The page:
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Vuzix is unveiling an optical technology for smart glasses today that it says will dramatically improve wearable technology — watch out, bulky Google Glass.
Vuzix said that, in partnership with Nokia, it has developed wearable computing technology that can be used in standard eyeglass frames in the coming year.
Above: Vuzix’s monocular version has a 30-degree field of view.
Image Credit: Vuzix
The Rochester, N.Y.-based company is unveiling the technology at the Wearable Technology Expo in Los Angeles. Ever since Google unveiled its Glass project, wearables have become a hot category. All sorts of companies are developing technology that combines miniature electronics with standard glasses or watches.
“These smart glasses today all look like they came out of a science-fiction movie. These optics are going to change that,” said Vuzix chief executive Paul Travers in an interview with VentureBeat. “By the time we get to the standard glasses version, it will be for the regular consumer.”
Travers hopes the technology will be so much less bulky that it will be accepted more easily than Glass, which stands out because it is so bulky.
Above: M100 monocle
Image Credit: Vuzix
Vuzix has a working model dubbed M2000AR HMD, a monocle [pictured at top] for industrial purposes, that is available today. The product is geared for outdoors and harsh environments, and it even comes with a hard hat.
And the company has also announced the M100 [left] as a smart monocle device for commercial use in enterprise, industrial, medical, business-to-business, and professional applications.
A successor to the M100 that features augmented reality technology in a standard eyeglass frame will launch for consumers in about a year. All are based on the Android mobile operating system and can run lots of Android apps.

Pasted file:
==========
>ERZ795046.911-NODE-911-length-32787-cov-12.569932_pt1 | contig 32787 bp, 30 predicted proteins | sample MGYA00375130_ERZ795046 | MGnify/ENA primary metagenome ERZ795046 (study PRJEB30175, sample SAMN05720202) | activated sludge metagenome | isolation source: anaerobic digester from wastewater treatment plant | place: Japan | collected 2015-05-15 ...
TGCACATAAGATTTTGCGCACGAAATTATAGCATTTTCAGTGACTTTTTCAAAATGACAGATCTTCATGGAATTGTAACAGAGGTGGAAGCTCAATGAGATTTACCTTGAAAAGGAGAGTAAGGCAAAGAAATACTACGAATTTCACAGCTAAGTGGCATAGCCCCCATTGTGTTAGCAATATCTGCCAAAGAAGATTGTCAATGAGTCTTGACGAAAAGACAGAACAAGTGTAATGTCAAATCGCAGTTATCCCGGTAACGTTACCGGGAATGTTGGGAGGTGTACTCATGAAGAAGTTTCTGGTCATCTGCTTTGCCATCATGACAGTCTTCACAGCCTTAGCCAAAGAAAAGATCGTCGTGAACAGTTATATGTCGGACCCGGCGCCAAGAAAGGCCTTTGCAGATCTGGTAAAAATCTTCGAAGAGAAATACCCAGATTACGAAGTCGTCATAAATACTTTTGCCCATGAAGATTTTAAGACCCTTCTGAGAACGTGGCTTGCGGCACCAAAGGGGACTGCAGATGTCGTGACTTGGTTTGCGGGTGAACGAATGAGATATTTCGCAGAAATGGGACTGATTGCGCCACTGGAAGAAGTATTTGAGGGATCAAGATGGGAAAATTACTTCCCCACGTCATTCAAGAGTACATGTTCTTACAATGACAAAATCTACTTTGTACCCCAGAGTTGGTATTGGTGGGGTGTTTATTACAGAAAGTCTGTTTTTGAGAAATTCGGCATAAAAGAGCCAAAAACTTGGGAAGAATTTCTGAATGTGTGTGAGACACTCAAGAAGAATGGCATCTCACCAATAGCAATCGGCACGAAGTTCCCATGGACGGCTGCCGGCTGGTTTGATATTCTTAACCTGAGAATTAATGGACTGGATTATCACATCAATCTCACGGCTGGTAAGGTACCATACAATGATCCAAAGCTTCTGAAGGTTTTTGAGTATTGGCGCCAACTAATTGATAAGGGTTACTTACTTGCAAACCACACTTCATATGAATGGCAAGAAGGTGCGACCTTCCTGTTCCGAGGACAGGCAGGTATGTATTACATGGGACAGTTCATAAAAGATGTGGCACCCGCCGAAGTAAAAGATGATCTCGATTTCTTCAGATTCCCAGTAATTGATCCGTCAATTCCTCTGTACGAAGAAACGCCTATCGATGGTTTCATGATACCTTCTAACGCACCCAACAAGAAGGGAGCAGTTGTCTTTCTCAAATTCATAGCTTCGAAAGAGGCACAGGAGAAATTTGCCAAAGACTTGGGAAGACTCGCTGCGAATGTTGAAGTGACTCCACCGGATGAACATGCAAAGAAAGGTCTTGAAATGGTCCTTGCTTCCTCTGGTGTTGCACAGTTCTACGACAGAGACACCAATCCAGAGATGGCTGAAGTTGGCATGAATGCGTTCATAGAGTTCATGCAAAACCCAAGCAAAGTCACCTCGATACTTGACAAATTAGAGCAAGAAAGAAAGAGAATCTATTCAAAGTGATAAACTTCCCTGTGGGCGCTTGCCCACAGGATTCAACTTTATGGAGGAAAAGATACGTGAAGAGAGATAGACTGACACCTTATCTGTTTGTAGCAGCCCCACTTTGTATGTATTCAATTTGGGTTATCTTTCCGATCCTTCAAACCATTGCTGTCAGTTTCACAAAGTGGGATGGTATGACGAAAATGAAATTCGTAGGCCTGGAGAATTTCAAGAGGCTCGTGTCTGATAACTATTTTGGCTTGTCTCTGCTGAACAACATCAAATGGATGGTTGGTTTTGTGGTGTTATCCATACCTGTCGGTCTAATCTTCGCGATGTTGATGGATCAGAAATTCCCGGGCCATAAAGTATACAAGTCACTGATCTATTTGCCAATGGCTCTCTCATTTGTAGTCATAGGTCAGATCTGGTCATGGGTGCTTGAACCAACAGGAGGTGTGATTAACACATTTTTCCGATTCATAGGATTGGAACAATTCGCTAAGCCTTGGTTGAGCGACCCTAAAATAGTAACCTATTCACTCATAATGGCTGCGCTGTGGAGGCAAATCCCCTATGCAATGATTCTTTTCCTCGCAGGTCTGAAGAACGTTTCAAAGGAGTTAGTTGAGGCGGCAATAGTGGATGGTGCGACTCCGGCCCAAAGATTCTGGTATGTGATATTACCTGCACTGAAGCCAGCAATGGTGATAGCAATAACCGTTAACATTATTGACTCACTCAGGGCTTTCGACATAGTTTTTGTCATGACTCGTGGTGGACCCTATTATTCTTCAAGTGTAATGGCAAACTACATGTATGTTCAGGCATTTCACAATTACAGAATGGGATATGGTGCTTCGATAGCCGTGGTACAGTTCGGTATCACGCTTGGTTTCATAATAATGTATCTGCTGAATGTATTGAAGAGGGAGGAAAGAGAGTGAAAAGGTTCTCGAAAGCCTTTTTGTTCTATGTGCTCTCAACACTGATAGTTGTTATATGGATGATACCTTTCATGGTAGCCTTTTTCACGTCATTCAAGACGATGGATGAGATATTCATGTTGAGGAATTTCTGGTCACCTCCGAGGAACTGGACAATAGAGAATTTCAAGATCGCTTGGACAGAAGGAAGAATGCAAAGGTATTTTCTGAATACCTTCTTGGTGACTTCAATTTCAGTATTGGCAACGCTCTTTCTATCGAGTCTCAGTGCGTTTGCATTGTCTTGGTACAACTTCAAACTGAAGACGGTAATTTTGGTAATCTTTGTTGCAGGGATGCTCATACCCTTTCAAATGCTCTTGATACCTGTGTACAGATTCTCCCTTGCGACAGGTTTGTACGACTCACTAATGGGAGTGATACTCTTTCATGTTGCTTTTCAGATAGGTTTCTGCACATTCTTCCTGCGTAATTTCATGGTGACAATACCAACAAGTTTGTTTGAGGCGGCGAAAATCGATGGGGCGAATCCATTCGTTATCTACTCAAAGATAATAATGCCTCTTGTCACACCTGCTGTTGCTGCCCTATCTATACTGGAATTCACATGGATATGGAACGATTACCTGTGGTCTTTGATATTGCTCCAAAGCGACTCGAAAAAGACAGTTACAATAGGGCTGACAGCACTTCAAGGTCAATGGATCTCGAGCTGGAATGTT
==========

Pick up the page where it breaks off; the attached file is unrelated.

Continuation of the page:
The M2000AR HMD is the first product to use Vuzix’s Waveguide optics, it jointly developed with Nokia. It is one of a number of products the company is designing in the video eyewear and smart glasses categories in the enterprise and consumer markets.
Google Glass and other smart glasses use reflective or refractive optics, where they use mirrors or index materials to bend light and effectively create a magnifying glass in front of your eye. From Oculus Rift to Seiko Epson’s smart glasses, the wearables often have the drawback of having bulky boxes somewhere on the glasses in order to focus and create a virtual image. Google’s optics are smaller in part because they have a tiny field of view.
Above: Vuzix can display augmented reality images.
Image Credit: Vuzix
Travers said that Waveguide optics are a revolutionary new way of moving light within smart glasses and are a fraction of the size and weight of conventional prism-based optics. Waveguide optics also deliver a much wider field of view; it uses a 1.4 millimeter window with a tiny input pupil, similar to a fiber optic cable, that is expanded using a hologram in front of the eye. Light isn’t bent through bulk material as with conventional optics.
Vuzix takes a window that you look through and puts gratings on the surface of it, enabling it to inject the light into a little tiny input aperture on one point of the Waveguide. The light bounces around until it hits a hologram in front of your eye. That hologram lets the light exit in front of your eye. You end up with a thin lens in front of your eye. The display and magnifying optics are in the temple area and lets you project images with eyeglasses that look just like sunglasses.
The result is a smaller mass, weight, and volume. It is simpler and has better overall optical performance. The company built the technology with the U.S. government for some time. It was designed for Special Forces soldiers who could use it to control drones.
Nokia originally developed the technology and licensed it to Vuzix, which integrated it with its own Waveguide technology.
The goal is to make the technology less intrusive so it becomes a mainstream product.
“This technology is a big part about making that happen,” Travers said.
The M2000AR is a monocle display that comes with a 720p display and a 1080p camera. It has an HDMI interface, electronic sunglass tint, a 30-degree field of view, and it can be used in the daylight with up to 8,000 Nits of brightness. It has integrated head-tracking, an integrated compass, anodized aluminum alloy enclosure, and a rechargeable lithium ion battery. The M2000AR will be at the 2014 International CES tech tradeshow in Las Vegas in January.
Vuzix has 36 patents and 12 applications pending. The company is publicly traded and it was founded in 1997. Vuzix wants to license the technology to other companies. NTT DoCoMo recently demoed the technology at a trade show. Vuzix plans to sell either subassemblies or finished goods to its partner companies.
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